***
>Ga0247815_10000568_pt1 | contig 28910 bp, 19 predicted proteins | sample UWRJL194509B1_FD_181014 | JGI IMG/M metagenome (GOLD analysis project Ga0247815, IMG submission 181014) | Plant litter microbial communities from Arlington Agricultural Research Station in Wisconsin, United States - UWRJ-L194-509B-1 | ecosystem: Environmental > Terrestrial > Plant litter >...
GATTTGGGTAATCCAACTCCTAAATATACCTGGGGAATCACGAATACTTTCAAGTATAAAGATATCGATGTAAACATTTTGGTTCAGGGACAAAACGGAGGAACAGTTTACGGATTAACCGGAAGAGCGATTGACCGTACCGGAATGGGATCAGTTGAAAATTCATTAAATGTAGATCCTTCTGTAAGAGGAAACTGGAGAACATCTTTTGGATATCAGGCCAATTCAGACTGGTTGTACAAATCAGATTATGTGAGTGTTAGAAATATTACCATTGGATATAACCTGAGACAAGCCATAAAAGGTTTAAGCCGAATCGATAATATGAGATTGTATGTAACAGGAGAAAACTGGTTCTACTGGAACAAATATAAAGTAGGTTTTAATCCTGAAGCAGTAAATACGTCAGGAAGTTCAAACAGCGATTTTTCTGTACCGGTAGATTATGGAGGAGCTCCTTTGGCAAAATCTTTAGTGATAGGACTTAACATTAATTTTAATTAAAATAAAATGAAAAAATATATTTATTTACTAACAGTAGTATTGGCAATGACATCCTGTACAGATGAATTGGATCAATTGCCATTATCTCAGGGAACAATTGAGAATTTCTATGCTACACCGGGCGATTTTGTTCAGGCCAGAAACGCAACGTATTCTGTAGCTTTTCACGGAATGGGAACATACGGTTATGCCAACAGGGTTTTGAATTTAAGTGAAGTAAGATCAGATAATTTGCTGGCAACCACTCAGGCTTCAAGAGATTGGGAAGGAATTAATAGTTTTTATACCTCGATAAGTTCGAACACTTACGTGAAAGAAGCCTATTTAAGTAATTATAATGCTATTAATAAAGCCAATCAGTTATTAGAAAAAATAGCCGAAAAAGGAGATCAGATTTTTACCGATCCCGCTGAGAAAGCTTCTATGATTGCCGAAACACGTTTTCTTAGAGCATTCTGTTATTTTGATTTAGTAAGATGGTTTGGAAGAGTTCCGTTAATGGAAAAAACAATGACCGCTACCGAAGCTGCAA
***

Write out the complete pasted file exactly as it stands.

>Ga0247815_10000568_pt1 | contig 28910 bp, 19 predicted proteins | sample UWRJL194509B1_FD_181014 | JGI IMG/M metagenome (GOLD analysis project Ga0247815, IMG submission 181014) | Plant litter microbial communities from Arlington Agricultural Research Station in Wisconsin, United States - UWRJ-L194-509B-1 | ecosystem: Environmental > Terrestrial > Plant litter >...
GATTTGGGTAATCCAACTCCTAAATATACCTGGGGAATCACGAATACTTTCAAGTATAAAGATATCGATGTAAACATTTTGGTTCAGGGACAAAACGGAGGAACAGTTTACGGATTAACCGGAAGAGCGATTGACCGTACCGGAATGGGATCAGTTGAAAATTCATTAAATGTAGATCCTTCTGTAAGAGGAAACTGGAGAACATCTTTTGGATATCAGGCCAATTCAGACTGGTTGTACAAATCAGATTATGTGAGTGTTAGAAATATTACCATTGGATATAACCTGAGACAAGCCATAAAAGGTTTAAGCCGAATCGATAATATGAGATTGTATGTAACAGGAGAAAACTGGTTCTACTGGAACAAATATAAAGTAGGTTTTAATCCTGAAGCAGTAAATACGTCAGGAAGTTCAAACAGCGATTTTTCTGTACCGGTAGATTATGGAGGAGCTCCTTTGGCAAAATCTTTAGTGATAGGACTTAACATTAATTTTAATTAAAATAAAATGAAAAAATATATTTATTTACTAACAGTAGTATTGGCAATGACATCCTGTACAGATGAATTGGATCAATTGCCATTATCTCAGGGAACAATTGAGAATTTCTATGCTACACCGGGCGATTTTGTTCAGGCCAGAAACGCAACGTATTCTGTAGCTTTTCACGGAATGGGAACATACGGTTATGCCAACAGGGTTTTGAATTTAAGTGAAGTAAGATCAGATAATTTGCTGGCAACCACTCAGGCTTCAAGAGATTGGGAAGGAATTAATAGTTTTTATACCTCGATAAGTTCGAACACTTACGTGAAAGAAGCCTATTTAAGTAATTATAATGCTATTAATAAAGCCAATCAGTTATTAGAAAAAATAGCCGAAAAAGGAGATCAGATTTTTACCGATCCCGCTGAGAAAGCTTCTATGATTGCCGAAACACGTTTTCTTAGAGCATTCTGTTATTTTGATTTAGTAAGATGGTTTGGAAGAGTTCCGTTAATGGAAAAAACAATGACCGCTACCGAAGCTGCAA